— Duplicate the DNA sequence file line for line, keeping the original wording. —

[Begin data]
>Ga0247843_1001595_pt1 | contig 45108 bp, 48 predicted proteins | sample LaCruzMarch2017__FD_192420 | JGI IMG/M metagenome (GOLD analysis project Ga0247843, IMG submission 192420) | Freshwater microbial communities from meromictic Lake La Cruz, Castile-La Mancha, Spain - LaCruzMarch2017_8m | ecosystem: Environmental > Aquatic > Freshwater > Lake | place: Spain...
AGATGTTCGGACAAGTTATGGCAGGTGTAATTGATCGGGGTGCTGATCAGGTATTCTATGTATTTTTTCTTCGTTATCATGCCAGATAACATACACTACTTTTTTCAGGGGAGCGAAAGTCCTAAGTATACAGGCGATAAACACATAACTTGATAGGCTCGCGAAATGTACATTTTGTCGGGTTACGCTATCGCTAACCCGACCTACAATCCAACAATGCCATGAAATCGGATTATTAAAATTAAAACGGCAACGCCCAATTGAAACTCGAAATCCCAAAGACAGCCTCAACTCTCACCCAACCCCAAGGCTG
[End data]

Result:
>Ga0247843_1001595_pt1 | contig 45108 bp, 48 predicted proteins | sample LaCruzMarch2017__FD_192420 | JGI IMG/M metagenome (GOLD analysis project Ga0247843, IMG submission 192420) | Freshwater microbial communities from meromictic Lake La Cruz, Castile-La Mancha, Spain - LaCruzMarch2017_8m | ecosystem: Environmental > Aquatic > Freshwater > Lake | place: Spain...
AGATGTTCGGACAAGTTATGGCAGGTGTAATTGATCGGGGTGCTGATCAGGTATTCTATGTATTTTTTCTTCGTTATCATGCCAGATAACATACACTACTTTTTTCAGGGGAGCGAAAGTCCTAAGTATACAGGCGATAAACACATAACTTGATAGGCTCGCGAAATGTACATTTTGTCGGGTTACGCTATCGCTAACCCGACCTACAATCCAACAATGCCATGAAATCGGATTATTAAAATTAAAACGGCAACGCCCAATTGAAACTCGAAATCCCAAAGACAGCCTCAACTCTCACCCAACCCCAAGGCTG